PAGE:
Every entrepreneur has a story behind their journey, each story is different and inspired by experiences that are unique to the person. For the founder of Ethiopia’s soleRebels- an innovative company creating world class footwear, inspiration came from the need to make a difference in her community, the desire to use her skills to make a change in other people’s lives.
Named one of the 20 Youngest Power Women in Africa by FORBES in 2011, Ethiopian entrepreneur Bethlehem Tilahun Alemu is the proud owner of soleRebels, a flagship store of her eco-friendly shoe brand that has taken the world by storm. The shoes are 100% biodegradable, made from recycled tyres, leather from free-range animals and cloth hand-woven by local artisans from one of Addis Ababa’s poorest communities.
Founded in 2004, soleRebels is also the first African consumer brand to open stand-alone branded retail stores around the globe with store locations which include Silicon Valley, Barcelona, Taiwan, among others.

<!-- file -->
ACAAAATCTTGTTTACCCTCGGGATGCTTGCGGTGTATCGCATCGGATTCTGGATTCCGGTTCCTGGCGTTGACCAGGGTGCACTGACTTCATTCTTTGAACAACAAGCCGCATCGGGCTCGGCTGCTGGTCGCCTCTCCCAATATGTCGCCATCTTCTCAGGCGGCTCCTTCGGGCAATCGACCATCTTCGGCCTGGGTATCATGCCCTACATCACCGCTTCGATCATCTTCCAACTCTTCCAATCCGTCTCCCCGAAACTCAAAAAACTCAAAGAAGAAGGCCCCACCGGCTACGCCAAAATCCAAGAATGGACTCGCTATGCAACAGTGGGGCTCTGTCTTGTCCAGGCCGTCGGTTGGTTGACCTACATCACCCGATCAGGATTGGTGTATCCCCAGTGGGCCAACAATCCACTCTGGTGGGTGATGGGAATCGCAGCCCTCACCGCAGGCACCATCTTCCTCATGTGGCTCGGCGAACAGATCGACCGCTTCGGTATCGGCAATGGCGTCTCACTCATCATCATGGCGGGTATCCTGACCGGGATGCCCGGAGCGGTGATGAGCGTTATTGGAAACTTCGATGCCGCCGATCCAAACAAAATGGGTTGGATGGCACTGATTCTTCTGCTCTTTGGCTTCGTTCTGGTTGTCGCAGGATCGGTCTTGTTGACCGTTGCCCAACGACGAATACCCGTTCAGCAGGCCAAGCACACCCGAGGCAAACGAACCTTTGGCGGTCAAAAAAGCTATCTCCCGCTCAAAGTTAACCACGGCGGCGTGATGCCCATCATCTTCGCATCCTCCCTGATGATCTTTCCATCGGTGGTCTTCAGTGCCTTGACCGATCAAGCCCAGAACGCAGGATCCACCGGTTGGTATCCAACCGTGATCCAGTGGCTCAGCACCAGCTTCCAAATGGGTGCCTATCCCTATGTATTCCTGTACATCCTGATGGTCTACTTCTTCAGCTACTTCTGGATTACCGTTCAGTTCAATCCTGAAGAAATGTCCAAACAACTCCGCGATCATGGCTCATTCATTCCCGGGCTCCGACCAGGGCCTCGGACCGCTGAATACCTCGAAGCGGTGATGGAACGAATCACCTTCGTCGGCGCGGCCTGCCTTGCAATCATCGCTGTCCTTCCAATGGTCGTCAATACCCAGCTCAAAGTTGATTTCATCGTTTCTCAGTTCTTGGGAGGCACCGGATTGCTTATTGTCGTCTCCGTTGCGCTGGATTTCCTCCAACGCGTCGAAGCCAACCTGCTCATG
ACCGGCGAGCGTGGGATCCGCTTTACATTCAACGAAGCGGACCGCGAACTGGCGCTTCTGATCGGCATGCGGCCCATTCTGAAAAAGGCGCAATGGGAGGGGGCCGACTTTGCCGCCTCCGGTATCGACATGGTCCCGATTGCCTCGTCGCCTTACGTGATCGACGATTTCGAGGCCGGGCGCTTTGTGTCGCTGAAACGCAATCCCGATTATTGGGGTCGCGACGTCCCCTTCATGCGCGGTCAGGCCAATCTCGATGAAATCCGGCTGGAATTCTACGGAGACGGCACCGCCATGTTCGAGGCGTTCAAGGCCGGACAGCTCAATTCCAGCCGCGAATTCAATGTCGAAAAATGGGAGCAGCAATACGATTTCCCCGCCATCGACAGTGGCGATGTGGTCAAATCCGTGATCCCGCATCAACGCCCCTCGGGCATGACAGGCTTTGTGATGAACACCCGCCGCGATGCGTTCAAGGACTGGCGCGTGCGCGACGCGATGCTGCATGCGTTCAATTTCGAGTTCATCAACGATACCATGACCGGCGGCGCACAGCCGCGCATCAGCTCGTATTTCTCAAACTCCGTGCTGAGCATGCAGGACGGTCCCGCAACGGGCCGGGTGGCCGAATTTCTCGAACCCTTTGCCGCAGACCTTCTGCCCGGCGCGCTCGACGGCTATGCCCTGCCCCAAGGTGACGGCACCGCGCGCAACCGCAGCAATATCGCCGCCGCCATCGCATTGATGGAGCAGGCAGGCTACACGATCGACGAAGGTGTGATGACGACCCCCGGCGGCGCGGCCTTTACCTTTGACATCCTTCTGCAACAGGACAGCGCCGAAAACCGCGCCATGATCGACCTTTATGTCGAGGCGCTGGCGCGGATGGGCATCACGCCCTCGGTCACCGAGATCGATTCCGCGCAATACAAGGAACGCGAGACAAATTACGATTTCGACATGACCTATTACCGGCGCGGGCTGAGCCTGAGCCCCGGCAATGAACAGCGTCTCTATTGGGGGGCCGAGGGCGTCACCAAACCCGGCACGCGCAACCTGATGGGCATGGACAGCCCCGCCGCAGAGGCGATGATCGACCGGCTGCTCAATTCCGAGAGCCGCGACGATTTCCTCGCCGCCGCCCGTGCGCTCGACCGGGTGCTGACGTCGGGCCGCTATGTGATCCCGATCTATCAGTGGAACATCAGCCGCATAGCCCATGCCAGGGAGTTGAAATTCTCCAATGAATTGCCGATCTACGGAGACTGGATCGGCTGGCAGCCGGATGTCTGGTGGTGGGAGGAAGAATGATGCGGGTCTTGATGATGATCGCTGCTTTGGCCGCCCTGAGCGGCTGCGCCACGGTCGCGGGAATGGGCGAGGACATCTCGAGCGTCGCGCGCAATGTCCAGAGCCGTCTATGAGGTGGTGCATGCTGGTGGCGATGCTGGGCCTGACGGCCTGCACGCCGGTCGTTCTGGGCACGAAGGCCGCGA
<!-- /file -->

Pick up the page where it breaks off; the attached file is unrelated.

The company employs around 420 people, workers on average earn four to five times the Ethiopian minimum wage, according to the brand’s website. It is the only footwear company to be certified by the World Fair Trade Organization, the site notes.
“In my factory, in Yeshideble, we don’t have any machinery. You will find a lot of people sewing. It’s like music. We have a unique way of working with communities, where we have a culture of spinning and making our own clothes at home. These women, when they are old, are not so productive, so we give them jobs. We have 120 women who spin for us, they don’t need to go out, we collect the goods from them every week. These are mothers, grandmothers…they have their coffee and spin for soleRebels,” says Bethlehem.
She further explains, “We embrace these production methodologies, materials, ideas and ethos’ because they are integral parts of Ethiopia’s cultural fabric, a tradition which we grew up within and feel passionately about preserving.”
According to reports, the company expects revenue of $10 million to $12 million. It plans on becoming the first global retail chain from a developing nation to open 100 stores, and achieve over $200 million in revenues by 2019.
“What I want to see happen is that, in my company, people who are coming to work are able to go to school, are able to support their family, and are able to live the life they wanted,” she concludes.